Advice for On-Call Teams During COVID-19

We sit down with experts to get their insights on handling on-call teams during COVID-19. They all have different viewpoints, but some themes emerge, like managing alerts, having empathy, and practicing self-care.

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By Rich Burroughs on 4/16/2020

I’ve offered some tips up for folks who are on-call during the COVID-19 crisis, but I thought it would be helpful to get some more ideas from people with different perspectives. So I reached out to some people I trust to see what they had to say. They all have different viewpoints, but some themes emerge, like managing alerts, having empathy, and practicing self-care.

The participants, in alphabetical order:

Aaron Aldrich is a Developer Advocate at LaunchDarkly, with a focus on DevOps. Jeff Smith is Director of Production Operations at Centro. Lorin Hochstein is a Senior Software Engineer at Netflix, where he focuses on helping teams learn from incidents. Tiffany Longworth is an SRE Manager at Zapproved.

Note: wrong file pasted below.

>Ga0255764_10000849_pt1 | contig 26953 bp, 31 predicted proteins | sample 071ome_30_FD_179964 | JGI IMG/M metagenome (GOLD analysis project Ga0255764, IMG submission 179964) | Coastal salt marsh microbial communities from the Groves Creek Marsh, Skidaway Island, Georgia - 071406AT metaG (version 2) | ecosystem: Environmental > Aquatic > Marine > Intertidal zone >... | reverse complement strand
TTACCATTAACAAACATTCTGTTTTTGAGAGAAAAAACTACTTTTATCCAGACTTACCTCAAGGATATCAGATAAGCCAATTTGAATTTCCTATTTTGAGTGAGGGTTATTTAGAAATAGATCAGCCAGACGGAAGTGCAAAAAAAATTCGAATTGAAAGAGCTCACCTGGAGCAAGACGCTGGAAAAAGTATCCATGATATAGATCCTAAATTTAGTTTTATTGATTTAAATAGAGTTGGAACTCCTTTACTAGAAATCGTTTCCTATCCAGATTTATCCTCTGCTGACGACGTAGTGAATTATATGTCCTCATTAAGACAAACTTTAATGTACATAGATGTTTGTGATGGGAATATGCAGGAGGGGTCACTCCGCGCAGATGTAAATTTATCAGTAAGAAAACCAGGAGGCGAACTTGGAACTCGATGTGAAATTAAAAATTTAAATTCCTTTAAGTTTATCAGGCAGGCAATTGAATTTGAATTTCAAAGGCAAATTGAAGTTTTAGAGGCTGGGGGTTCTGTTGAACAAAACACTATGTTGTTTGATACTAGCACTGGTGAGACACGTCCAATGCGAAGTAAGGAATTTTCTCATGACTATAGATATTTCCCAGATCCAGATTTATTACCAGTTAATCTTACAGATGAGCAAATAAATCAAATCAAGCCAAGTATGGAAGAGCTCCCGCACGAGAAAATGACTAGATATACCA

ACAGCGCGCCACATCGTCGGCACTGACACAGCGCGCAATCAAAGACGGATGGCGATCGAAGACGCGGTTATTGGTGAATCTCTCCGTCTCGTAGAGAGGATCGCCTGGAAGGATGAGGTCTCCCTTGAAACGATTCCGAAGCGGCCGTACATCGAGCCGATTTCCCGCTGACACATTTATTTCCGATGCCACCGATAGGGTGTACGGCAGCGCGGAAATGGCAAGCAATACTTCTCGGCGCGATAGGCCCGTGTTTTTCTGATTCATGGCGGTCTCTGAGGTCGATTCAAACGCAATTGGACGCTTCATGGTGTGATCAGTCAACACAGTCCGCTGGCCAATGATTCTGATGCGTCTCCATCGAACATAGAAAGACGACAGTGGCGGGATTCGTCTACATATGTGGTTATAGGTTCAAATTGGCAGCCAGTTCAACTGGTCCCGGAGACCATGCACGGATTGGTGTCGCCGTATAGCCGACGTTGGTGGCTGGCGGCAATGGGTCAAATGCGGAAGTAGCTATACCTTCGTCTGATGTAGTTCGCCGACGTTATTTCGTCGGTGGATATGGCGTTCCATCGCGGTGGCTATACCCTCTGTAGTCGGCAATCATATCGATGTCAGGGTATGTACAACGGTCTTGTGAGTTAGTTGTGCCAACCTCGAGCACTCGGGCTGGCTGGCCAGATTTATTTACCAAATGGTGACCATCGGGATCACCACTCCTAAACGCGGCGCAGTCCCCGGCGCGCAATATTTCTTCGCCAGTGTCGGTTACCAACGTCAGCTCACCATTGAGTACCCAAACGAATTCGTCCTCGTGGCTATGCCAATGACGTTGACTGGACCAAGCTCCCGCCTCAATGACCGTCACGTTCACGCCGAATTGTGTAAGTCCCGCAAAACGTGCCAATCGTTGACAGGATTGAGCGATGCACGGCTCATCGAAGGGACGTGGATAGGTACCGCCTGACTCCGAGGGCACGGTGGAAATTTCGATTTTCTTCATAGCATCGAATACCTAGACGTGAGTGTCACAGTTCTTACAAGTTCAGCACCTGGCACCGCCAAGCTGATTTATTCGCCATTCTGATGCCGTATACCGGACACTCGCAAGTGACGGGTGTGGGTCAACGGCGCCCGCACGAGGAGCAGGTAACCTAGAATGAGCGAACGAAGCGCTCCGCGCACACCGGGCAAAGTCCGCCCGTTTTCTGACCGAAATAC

I want to thank them all for sharing their thoughts with us. If you have additional ideas for teams that are on-call right now, feel free to leave those in the comments below.

Aaron Aldrich

It’s an entirely different discussion for me to talk about good Observability and release engineering practices, though they definitely _help_ with on-call cycles, so instead here’s some advice on what to do _right now_ without any engineering changes:

Give yourself space to unpack the stress of being on-call. Globally, we’re going through a long, drawn-out trauma. There’ve been articles and conversations about how we’re all going through grief right now. And to make it worse, you’re dealing with another trauma, another fight or flight event, every time you hear that Pager Duty alarm go off. Now, more than ever, take time off after you handle an after-hours incident. Create a policy on your team that encourages you to take real downtime immediately following your incidents and ensure that your teammates step in to create the positive peer pressure to _actually_ do this and make sure down-time is spent in a way that helps you each individually destress.